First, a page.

Now let’s display the data of both tables to check if the values are correctly inserted.

SELECT * FROM customers; SELECT * FROM orders;
Code language: SQL (Structured Query Language) (sql)
Customers Table Data
Customers Table Data
Orders Table Data
Orders Table Data

We are all set. Now, let’s head toward the examples.

EXISTS With the SELECT Statement

Here, we will use the EXISTS operator to find all the customers who placed at least one order.

SELECT * FROM customers c WHERE EXISTS (SELECT * FROM orders o WHERE c.cust_id=o.cust_id);
Code language: SQL (Structured Query Language) (sql)
EXISTS With SELECT Statement
EXISTS With SELECT Statement

Here, we have used the subquery to check if the cust_id from the customers table is present in the orders table. If the subquery returns any result, then the EXISTS operator returns true, and therefore we get the expected result.

EXISTS with the INSERT Statement

Suppose you want to add the details of the customer into the archive table who didn’t place any order. You can do this easily using the EXISTS statement.

For this, let’s create a new customersArchive table.

CREATE TABLE customersArchive LIKE customers;
Code language: SQL (Structured Query Language) (sql)

Now, we will write a query to find the customers who didn’t place any order and insert them into the newly created table.

INSERT INTO customersArchive(cust_id,name,occupation,age) SELECT cust_id,name,occupation,age FROM customers c WHERE NOT EXISTS( SELECT * FROM orders o WHERE c.cust_id=o.cust_id );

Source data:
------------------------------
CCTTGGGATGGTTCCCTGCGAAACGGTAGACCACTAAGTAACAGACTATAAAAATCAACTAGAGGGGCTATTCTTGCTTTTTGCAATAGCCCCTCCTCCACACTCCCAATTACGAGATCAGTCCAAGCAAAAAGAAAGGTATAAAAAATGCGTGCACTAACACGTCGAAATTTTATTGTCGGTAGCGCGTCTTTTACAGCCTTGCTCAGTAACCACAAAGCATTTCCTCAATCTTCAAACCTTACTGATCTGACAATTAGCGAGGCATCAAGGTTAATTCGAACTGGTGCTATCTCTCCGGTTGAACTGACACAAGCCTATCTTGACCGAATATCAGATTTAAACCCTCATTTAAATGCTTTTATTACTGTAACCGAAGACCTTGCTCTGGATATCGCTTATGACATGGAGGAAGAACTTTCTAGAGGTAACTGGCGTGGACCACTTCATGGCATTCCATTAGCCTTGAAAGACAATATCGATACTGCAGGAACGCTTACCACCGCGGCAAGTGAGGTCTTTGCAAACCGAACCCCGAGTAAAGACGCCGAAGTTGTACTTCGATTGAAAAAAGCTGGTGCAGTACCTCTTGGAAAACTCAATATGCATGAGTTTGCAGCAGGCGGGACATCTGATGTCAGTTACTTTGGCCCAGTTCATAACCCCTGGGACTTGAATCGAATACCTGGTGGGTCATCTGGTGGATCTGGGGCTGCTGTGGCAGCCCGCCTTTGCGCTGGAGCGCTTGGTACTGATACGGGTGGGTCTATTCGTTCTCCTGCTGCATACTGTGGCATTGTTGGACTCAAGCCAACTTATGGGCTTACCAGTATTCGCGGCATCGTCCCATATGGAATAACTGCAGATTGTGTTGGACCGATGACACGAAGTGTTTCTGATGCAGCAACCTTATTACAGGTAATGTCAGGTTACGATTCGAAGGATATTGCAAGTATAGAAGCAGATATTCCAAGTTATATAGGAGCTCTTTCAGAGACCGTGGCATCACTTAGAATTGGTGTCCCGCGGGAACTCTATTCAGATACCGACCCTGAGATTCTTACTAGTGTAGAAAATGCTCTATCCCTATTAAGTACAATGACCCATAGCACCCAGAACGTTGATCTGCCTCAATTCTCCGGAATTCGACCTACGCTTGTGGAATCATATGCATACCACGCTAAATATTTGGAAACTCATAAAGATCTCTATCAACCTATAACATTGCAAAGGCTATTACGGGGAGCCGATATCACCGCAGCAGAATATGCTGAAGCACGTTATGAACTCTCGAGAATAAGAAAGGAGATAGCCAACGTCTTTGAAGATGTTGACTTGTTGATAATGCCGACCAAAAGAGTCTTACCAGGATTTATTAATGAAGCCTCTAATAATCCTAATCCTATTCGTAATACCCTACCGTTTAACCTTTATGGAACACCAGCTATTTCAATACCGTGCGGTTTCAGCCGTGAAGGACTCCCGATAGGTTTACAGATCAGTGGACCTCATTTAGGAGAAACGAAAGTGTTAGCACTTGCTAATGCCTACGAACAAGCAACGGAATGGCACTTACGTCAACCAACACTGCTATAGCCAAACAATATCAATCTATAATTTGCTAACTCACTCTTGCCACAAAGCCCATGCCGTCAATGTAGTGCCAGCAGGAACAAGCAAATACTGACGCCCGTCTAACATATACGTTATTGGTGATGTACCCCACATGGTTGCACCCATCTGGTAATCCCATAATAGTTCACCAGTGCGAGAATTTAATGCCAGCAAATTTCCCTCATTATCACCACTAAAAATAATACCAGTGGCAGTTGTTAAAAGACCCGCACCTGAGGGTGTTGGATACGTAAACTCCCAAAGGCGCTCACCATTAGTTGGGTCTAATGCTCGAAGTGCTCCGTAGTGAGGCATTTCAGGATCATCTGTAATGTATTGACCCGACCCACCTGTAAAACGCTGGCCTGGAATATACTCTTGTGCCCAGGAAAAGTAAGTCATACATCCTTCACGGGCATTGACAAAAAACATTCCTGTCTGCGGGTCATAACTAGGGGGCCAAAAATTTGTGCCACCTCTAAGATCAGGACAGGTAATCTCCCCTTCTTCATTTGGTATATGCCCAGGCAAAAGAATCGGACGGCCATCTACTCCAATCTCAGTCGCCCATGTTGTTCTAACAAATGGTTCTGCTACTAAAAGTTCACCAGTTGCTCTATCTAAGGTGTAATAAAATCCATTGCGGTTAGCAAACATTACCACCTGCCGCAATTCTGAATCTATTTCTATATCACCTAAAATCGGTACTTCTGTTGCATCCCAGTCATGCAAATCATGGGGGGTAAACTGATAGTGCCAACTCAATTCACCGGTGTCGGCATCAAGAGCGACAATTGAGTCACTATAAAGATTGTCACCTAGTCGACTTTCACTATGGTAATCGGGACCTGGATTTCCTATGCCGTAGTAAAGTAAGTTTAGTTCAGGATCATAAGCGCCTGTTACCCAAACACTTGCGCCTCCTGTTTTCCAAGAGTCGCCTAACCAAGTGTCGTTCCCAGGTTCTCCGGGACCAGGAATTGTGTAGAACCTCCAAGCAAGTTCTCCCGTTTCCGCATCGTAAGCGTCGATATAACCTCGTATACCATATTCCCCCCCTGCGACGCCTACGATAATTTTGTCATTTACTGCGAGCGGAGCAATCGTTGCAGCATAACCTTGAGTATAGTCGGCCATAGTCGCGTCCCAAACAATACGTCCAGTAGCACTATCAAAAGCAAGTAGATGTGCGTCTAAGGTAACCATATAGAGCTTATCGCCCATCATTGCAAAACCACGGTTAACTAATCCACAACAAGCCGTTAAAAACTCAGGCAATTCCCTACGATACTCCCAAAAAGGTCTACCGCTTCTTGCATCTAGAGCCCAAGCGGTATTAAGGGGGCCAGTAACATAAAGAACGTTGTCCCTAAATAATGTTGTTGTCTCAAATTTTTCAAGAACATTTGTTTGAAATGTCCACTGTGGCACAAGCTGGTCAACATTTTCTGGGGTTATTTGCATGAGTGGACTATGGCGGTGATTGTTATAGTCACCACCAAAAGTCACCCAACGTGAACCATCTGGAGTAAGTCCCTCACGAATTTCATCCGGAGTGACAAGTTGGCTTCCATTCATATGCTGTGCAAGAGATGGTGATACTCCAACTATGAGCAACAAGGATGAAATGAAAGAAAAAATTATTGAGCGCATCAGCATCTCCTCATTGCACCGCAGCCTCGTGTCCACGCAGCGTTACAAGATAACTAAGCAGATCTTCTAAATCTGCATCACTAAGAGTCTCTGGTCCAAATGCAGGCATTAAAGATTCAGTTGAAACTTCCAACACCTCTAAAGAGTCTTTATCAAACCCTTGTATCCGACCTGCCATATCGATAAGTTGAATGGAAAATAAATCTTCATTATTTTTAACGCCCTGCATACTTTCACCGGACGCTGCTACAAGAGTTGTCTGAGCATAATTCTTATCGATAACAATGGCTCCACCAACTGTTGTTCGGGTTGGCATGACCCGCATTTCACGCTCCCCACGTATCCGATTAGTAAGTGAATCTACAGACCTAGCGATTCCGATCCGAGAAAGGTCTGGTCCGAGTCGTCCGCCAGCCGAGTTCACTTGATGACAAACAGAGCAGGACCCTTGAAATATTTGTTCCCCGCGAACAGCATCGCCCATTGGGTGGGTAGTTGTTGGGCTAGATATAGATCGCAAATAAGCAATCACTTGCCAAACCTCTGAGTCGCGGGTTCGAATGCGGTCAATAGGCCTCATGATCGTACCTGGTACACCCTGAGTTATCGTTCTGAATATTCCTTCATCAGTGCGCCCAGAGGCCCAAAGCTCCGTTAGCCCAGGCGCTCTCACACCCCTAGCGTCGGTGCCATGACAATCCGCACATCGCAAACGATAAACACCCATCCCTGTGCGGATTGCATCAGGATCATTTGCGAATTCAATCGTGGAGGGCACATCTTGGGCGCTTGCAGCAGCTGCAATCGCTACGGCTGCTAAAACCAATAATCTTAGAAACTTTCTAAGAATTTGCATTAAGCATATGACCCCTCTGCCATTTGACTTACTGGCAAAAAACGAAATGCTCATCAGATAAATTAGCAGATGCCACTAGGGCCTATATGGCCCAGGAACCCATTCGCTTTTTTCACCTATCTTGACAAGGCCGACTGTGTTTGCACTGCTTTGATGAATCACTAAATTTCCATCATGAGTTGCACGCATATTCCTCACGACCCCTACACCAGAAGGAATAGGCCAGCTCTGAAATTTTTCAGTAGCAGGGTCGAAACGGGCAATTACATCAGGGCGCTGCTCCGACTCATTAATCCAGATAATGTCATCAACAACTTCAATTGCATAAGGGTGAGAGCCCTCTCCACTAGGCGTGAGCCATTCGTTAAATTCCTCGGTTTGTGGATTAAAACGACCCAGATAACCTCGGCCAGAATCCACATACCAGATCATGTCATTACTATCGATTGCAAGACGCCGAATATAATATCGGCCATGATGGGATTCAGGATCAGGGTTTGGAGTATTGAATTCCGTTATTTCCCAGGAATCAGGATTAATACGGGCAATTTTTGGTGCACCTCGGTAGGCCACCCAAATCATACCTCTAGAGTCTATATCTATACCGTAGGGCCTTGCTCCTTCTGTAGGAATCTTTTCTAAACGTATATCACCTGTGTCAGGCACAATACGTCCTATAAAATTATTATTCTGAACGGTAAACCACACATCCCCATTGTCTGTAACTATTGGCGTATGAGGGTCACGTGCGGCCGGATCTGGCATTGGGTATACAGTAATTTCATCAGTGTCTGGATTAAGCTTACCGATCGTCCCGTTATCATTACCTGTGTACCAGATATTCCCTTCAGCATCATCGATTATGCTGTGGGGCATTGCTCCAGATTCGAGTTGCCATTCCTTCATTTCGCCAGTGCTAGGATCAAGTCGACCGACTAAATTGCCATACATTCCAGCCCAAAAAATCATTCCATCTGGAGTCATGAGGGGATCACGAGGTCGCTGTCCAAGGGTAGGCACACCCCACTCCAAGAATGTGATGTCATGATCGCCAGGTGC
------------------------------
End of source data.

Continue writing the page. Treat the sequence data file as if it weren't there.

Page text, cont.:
Code language: SQL (Structured Query Language) (sql)

The query was executed successfully. Let’s now display the customersArchive table data to check if we get the expected result.

SELECT * FROM customersArchive;
Code language: SQL (Structured Query Language) (sql)
CustomersArchive Table Data
CustomersArchive Table Data

As you can see, we have received the expected output.

EXISTS with the DELETE Statement

In the previous example, we have inserted the details of customers who didn’t place any order into the new table. Now, we will remove those records from the first table.

DELETE FROM customers c WHERE NOT EXISTS( SELECT * FROM orders o WHERE c.cust_id=o.cust_id );
Code language: SQL (Structured Query Language) (sql)
Delete Record From Customers Table
Delete Record From Customers Table

As you can see, the record of id 5 is deleted from the table because it didn’t have any orders in the orders table.

Conclusion

In this tutorial, we learned about the EXISTS operator in MySQL. As stated earlier, the EXISTS operator is somewhat similar to the IN operator. However, both are slightly different in terms of performance and way of working. We will come up with a new tutorial where we will explain the difference between IN and EXISTS operators based on multiple factors. Till then, practice some examples on the EXISTS operator. See you in the next tutorial!

References

MySQL Official documentation on EXISTS and NOT EXISTS operator.